Learning how to play an instrument well enough to enjoy it (which is not to say play it well) requires a fair amount of time, and occasionally money.
I play a few instruments just well enough to amuse myself, though, to be fair, I am easily amused. All require an investment of time. Even the seemingly idiotic ones (I have both a nose and a jaw harp, tin whistles, a wooden flute and a bright yellow banana ocarina somewhere) require practice to get to unconscious joy, when the cerebellum hums loud enough to clam up the cerebral cortex, which is, of course, the point.
I hog 48 minutes a day from a lot of young adults in my town, five days a week.
That's 4 hours a week, not enough to get one to Julliard, but certainly enough to play "Ode to Joy" on a karimba.
If we were immortal, this would be a trivial issue. But we're not.
35 years ago I chose to learn biochemical pathways over the bucket bass. I'm supposed to tell students that they need to do the same, so that they can go to college, and get jobs, and reach their dreams.
And here I am now, in my 6th decade, dreaming of playing the fiddle.
Of all the things I do for joy that are human, playing guitar, singing, and doodling are my favorites.
None earn me money; none contribute to the GDP; none got me to college or medical school. All three help make my life worth living.
If our children do not have time to play the harmonica, to doodle away hours, to hear stories about their neighborhood, something is wrong.
If we dedicate our children's time to acquiring the skills and credentials needed to live a "successful" life, cajoling them to give up sports or drama or music to chase success on a report card so that they have a better shot at getting into a "better" college.
Happiness and success intersect in a very small corner of our American universe here. It's nice to straddle both, but if I had to choose one over the other, it's happiness hands down.
We've replaced our local stories with mass media. We hardly have time to sit down for meals, never mind trade tales that define us.
Kelly Tripucka played ball in our high school. He graduated in 1977. He still comes round now and again. Kelly is among one of many honored in our school.No school should be named after a national figure, no matter how iconic. Every neighborhood has a story to tell, wisdom to share.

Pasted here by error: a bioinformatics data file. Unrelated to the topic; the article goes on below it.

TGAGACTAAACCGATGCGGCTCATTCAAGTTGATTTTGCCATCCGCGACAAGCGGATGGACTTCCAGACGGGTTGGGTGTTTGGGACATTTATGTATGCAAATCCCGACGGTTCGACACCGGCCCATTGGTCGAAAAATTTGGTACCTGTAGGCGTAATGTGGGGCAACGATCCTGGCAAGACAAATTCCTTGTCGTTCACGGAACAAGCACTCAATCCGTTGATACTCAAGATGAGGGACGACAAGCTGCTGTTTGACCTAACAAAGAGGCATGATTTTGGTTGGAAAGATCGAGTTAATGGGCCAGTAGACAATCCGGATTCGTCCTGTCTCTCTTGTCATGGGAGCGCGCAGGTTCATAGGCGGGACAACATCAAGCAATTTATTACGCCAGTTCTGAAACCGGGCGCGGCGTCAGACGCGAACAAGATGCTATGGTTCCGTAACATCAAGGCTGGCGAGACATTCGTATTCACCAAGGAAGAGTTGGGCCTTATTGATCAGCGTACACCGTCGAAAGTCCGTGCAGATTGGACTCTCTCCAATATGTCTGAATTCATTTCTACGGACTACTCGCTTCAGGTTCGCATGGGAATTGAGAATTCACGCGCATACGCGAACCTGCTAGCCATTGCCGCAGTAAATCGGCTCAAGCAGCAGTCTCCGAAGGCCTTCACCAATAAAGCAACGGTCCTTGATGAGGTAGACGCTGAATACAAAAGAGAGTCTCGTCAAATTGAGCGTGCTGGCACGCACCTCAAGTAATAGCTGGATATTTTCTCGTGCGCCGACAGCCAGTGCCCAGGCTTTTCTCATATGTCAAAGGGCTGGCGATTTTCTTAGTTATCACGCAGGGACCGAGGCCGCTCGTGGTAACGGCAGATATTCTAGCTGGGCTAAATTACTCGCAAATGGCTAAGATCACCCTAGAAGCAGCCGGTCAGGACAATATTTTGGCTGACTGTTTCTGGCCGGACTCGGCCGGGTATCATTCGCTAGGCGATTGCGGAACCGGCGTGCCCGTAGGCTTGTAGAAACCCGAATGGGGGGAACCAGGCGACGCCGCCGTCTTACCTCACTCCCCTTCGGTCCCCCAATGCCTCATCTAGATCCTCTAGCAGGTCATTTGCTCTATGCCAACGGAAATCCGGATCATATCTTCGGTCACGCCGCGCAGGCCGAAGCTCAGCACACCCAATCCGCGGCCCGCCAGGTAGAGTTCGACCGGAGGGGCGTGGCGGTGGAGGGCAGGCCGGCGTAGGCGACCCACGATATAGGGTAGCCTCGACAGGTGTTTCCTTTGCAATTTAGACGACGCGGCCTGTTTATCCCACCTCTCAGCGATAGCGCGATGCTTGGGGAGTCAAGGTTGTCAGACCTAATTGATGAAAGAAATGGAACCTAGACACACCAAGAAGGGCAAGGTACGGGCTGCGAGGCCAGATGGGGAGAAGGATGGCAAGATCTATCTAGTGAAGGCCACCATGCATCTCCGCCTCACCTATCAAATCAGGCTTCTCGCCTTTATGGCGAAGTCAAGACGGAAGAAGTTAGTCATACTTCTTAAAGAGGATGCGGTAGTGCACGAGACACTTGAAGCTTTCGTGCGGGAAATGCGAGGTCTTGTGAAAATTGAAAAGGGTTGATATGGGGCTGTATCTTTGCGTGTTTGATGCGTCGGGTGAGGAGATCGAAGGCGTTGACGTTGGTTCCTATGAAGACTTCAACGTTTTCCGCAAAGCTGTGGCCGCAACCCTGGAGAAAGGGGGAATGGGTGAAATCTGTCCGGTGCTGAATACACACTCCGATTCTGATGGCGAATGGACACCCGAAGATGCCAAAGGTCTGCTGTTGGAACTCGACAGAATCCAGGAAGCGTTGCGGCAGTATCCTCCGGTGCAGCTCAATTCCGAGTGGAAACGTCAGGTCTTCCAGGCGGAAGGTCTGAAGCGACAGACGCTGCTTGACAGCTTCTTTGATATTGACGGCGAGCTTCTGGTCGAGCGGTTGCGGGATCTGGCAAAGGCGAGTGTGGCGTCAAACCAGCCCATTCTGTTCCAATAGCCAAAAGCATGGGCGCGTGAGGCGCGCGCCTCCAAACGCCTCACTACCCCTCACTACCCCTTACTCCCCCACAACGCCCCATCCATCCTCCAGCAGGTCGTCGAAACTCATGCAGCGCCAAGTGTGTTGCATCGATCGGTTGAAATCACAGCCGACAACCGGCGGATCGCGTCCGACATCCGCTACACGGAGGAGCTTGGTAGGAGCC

His sister, who also had a splendid career, but too early for the WNBA, works in administration across the street from the high school.
His father, an All American himself, recently donated a good chunk of change to help save our local football stadium.
I went to Thorne Junior High School in Middletown--Buddy Thorne, a local lad, gave up his life in the Battle of the Bulge. He gave up his life, and earned the Congressional Medal of Honor. The medal sits in the school.
Few folks who did not go to Thorne know anything about the man. I do. He's part of my town, part of my history. We heard his story, and his story became part of us.
Corporal Thorne will remain a part of me until I die.
So what matters? You decide. No one else can, and it is important that you do. Mortally important.
Our children need to share their stories, sing their songs, live their lives.
Most of us will be better off if they do, even if the GDP drops perceptibly. It's not real, it's not mortal, and, when we die, it does not matter. And every one of us will die. The idea still surprises me.
But the love of life we leave behind in those who still live does matter, even if we do die, or maybe especially because we do die.
I have your children four hours a week. You tell me what matters.
If you can.